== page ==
*Louise Derman-Sparks​*
louisedermansparks.jpg picture source: http://www.pacificoakssos.com/DermanSparksAnalysis/tabid/90/Default.aspx

Louise Derman-Sparks is a wife, mother, educator and author. As a long time human development faculty member at Pacific Oaks College, now Professor Emeritus (retired professor), she worked as an early childhood educator teacher and program director with young children and their families. She has conducted workshops and consults through the United States and the rest of the world. Ms. Derman-Sparks is the mother of two children (son and daughter), named Douglass and Holly. She has also been an activist for social justice for 40 years.

She currently serves on the:
  • National Board of Crossroads Ministry: An Interfaith and Community-Based Anti-Racism Training Organization
  • National Diversity Advisory Council of the Boys and Girla Clubs of America

A former member of the:

  • Governing Board of the National Association for the Education of Young Children (1998-2002)

Here is a video about three imperatives, valuing and anti-bias curriculum, promoting collaborative research and investing in early childhood education.

The anti-bias curricular approach is the most common multicultural curricular approach that explains how children develop identity in relationship to race, gender, and disability by showing how exposure to bias in society's impacts children and the people around them. It has said to have devolped from the multiculturalism movement. It can also be described as an activist approach which claim "challenges forms of prejudice such as racism, sexism, ableism/disablism, ageism, homophobia, and other –isms."

The object or idea they want is that awareness should be created and instead of just presenting one case to a situation you present many. This allows the students to see the many differnt possiblities to a single situation.

"Anti-bias education takes an active, problem solving approach that is intergrated into all aspects of an existing curriculum and a school's environment"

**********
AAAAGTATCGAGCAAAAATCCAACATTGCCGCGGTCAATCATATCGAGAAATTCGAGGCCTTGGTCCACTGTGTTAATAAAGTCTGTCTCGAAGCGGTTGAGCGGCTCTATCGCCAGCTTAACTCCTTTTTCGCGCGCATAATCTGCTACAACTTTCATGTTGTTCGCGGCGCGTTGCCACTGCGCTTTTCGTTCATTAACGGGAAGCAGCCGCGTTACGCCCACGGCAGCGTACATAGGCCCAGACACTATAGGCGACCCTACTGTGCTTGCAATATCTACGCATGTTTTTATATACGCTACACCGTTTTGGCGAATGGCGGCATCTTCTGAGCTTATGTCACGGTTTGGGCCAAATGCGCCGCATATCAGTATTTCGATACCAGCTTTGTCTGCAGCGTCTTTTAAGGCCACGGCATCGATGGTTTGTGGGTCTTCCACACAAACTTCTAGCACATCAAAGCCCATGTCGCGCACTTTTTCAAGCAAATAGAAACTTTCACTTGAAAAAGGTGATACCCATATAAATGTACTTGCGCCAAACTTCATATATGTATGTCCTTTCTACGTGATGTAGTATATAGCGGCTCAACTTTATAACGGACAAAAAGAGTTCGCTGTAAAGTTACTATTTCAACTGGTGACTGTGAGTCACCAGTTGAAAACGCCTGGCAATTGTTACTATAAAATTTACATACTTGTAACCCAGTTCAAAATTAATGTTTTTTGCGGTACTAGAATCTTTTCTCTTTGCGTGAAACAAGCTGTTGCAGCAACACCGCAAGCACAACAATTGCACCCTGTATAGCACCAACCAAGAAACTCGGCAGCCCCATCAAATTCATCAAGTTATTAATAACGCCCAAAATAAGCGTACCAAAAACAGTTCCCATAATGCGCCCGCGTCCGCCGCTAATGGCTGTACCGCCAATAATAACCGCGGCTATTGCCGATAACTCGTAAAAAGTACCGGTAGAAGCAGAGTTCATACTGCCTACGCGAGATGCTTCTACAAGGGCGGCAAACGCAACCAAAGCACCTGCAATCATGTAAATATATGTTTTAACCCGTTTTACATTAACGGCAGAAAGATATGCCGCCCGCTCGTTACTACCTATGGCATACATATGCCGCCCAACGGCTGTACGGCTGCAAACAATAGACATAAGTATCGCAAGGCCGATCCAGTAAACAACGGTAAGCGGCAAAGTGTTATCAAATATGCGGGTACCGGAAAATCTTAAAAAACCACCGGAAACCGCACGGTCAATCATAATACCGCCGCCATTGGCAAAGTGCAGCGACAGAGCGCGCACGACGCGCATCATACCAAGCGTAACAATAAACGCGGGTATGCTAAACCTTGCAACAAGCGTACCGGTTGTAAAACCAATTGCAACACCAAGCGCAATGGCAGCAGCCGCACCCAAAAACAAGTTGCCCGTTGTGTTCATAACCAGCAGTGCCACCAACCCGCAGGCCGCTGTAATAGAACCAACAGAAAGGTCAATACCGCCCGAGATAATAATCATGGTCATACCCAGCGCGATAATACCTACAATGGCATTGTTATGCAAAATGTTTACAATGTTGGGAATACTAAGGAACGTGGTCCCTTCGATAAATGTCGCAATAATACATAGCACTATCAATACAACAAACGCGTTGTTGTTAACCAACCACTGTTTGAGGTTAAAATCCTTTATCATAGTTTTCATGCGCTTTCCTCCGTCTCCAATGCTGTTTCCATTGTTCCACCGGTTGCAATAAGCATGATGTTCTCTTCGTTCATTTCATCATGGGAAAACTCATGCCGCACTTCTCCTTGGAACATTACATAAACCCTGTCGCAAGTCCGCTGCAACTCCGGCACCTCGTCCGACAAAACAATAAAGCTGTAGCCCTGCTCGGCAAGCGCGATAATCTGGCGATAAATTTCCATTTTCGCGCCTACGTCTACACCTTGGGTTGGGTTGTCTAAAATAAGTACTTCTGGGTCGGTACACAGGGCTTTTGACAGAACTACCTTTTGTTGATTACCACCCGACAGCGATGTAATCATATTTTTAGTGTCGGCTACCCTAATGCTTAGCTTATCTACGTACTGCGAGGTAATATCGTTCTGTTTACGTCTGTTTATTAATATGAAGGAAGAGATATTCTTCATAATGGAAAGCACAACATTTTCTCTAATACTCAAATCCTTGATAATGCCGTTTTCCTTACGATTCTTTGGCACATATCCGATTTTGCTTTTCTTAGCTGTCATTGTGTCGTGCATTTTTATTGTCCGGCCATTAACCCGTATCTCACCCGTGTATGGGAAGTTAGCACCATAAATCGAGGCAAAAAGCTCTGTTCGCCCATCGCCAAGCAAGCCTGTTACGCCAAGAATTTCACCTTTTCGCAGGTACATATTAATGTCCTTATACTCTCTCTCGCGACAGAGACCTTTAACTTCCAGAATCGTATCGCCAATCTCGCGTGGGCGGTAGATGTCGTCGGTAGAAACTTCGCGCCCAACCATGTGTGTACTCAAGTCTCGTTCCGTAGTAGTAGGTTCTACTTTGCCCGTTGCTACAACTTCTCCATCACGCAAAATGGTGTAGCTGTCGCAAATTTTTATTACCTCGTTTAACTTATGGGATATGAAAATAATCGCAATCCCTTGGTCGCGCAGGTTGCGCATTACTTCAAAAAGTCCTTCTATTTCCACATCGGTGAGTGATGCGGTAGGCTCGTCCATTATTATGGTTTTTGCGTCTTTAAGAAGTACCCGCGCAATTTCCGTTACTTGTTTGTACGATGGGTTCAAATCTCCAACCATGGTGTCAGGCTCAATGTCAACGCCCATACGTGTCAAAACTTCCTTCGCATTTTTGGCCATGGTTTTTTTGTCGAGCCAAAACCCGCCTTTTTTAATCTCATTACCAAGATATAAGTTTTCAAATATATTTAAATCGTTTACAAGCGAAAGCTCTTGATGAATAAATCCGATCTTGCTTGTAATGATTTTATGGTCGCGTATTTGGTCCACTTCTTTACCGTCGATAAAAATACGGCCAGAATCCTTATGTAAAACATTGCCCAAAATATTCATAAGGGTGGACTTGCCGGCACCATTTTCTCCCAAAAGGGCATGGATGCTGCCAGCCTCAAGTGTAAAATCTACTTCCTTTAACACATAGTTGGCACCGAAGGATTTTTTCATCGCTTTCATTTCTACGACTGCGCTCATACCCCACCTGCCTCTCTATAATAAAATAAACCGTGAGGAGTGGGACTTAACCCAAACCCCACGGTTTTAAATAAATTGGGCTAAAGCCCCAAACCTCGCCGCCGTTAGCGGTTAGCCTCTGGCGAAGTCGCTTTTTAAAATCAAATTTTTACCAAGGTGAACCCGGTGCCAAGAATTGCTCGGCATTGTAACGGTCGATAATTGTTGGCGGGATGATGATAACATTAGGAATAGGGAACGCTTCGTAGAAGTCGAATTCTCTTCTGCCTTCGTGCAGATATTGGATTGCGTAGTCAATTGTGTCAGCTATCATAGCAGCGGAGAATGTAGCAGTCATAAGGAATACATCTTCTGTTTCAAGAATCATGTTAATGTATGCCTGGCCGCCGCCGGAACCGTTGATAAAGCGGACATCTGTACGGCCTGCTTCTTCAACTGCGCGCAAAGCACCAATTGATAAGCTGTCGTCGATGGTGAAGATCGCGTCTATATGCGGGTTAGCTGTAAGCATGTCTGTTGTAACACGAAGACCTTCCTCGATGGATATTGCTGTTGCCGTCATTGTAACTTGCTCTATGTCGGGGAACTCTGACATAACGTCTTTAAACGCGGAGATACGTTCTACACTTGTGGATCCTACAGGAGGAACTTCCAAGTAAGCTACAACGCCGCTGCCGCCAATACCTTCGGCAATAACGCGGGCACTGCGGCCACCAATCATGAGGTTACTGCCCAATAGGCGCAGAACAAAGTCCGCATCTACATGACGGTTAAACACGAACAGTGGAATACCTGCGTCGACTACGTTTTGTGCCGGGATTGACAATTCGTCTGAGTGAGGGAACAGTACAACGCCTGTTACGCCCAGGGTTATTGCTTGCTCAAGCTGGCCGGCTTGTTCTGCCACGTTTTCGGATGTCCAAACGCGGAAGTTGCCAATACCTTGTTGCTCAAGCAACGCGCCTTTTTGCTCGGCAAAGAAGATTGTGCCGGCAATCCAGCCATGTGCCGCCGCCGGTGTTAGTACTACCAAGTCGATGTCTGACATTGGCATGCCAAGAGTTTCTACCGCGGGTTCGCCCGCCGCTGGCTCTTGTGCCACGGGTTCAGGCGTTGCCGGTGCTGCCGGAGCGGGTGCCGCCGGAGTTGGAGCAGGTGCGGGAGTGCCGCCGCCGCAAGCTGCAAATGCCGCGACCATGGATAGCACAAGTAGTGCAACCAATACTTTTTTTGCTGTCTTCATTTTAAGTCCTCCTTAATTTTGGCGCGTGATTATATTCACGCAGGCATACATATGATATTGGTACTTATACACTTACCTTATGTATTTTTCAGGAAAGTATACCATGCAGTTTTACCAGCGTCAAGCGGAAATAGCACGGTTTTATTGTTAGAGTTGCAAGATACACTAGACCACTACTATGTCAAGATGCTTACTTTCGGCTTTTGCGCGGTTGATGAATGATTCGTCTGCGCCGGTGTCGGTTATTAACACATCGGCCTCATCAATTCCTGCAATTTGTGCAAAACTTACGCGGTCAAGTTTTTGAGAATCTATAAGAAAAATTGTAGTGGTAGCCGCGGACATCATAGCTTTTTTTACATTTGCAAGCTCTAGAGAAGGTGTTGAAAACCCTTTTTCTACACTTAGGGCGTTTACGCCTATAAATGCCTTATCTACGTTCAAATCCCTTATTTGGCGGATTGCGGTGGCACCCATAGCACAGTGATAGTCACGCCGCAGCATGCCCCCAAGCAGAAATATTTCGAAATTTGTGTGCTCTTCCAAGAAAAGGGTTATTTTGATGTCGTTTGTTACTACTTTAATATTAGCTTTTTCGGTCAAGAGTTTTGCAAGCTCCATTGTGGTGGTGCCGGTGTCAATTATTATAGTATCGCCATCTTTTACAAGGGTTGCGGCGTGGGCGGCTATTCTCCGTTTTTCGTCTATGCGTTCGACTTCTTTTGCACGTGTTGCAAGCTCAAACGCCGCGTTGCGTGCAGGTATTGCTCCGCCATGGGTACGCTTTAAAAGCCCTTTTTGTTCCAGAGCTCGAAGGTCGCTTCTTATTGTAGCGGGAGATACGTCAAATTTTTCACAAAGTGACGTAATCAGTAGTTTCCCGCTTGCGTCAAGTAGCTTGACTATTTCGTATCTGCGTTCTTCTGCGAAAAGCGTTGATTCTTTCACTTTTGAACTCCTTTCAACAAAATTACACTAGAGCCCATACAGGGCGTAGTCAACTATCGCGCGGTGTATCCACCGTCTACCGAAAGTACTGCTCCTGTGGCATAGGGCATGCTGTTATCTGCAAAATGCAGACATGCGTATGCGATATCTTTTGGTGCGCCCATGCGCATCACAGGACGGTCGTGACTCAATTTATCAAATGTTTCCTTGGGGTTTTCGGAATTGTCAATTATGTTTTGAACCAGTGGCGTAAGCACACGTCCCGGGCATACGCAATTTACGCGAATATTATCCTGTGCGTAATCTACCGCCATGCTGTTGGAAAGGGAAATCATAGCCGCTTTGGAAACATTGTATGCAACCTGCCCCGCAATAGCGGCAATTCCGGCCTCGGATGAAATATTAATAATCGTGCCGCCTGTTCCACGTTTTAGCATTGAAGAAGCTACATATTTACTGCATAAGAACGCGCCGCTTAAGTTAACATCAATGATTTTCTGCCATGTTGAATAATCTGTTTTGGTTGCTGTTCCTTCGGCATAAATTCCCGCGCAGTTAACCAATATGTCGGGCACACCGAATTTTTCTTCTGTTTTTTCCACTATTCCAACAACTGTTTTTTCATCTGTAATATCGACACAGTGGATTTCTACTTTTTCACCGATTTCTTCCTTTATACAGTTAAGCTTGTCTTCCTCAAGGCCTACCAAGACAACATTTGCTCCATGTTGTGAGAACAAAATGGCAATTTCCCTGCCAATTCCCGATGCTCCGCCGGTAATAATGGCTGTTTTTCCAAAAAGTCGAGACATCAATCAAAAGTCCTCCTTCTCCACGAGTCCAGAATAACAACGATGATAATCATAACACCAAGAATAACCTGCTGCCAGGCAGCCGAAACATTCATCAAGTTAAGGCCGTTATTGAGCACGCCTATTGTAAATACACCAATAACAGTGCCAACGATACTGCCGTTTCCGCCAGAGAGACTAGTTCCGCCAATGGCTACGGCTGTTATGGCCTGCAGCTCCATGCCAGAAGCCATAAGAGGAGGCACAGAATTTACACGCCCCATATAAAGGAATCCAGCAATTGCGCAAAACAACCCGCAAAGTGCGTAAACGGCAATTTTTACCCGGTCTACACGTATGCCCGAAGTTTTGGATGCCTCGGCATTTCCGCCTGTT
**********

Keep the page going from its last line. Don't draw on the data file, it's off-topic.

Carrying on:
A way this has been used in classrooms is by having "Culture Days" of "Culture Fairs." Which students are able to share with classmates, friends and family about their culture. Also a good article we found about a school that has a school culture day every year, to share and show the diversity amoung students.

The approach is trying to get educators to be aware of the socail limitations in a classroom and throughout the school. It is intended to teach children about ACCEPTANCE, TOLERANCE, and most importantly RESPECT.

Principles of anti-bias classroom:

  • Enables children to have strong esteem and sence of self, making them feel good but not superior about their identity
  • Helps children to feel more comfortable with one another and with each of their differences, they can feel empathy towards each other
  • Helps children to think critically and seriously about how they, along with other children, feel when encountering inequalities
  • Allows children to decipher between fair and unfair treatment
  • Allows children to stand up for themselves and thers when faced with discrimination and predisposition

An approach to anti bias considers the following principles: differences are good and they exist and can be enriching and what one person says in not the only way or the right way--things can be done in many different ways.

Four steps towards an anti-bias classroom (from Hall and Rhomberg)

  1. Realization: by the adults of their own attitudes in relation to the area of bias
  2. Recognition: of these attitudes leads to an understanding of personal values and biases
  3. Awareness: of these attitudes and there orgins
  4. Acknowledgement: of biases
The complete slide show which these four steps can be found

Louise Derman-Sparks has been an author and co-author of many books, articles and chapters of books. The book that she is most famous for regarding anti-bias curriculum is "Tools for Empowering Young Children" it has been said that "This is possibly the best book for the early child/primary level on how to teach about all forms of bias and what to do about it. A useful resource for parents as well as providing the basics for all teachers. (Bias/appreciate diversity/resource/general)"

This is a list of some of her works:

In her one of her books she mentions that what she is really trying to do is help children "appreciate their identity." She also states in "What If All the Kids Are White?: Anti-bias Multicultural Education With Young Children And Families" four goals of anti-bias education. The Four goals can be found on page 5 of her book. Within the book each of the autors wrote a little something about themselves she states:

This is a short video about anti-bias education. Youtube: Here I Stand

"A common saying among educators working to promote children's appreciation of diversity is that there is no gene for racism. Thus, they believe that even though children may initially develop and act on intolerant attitudes, they can be educated to value human differences."
-Wendy Schwartz

Chelsea Holmes, Janna Mailhot, and Joni Mailhot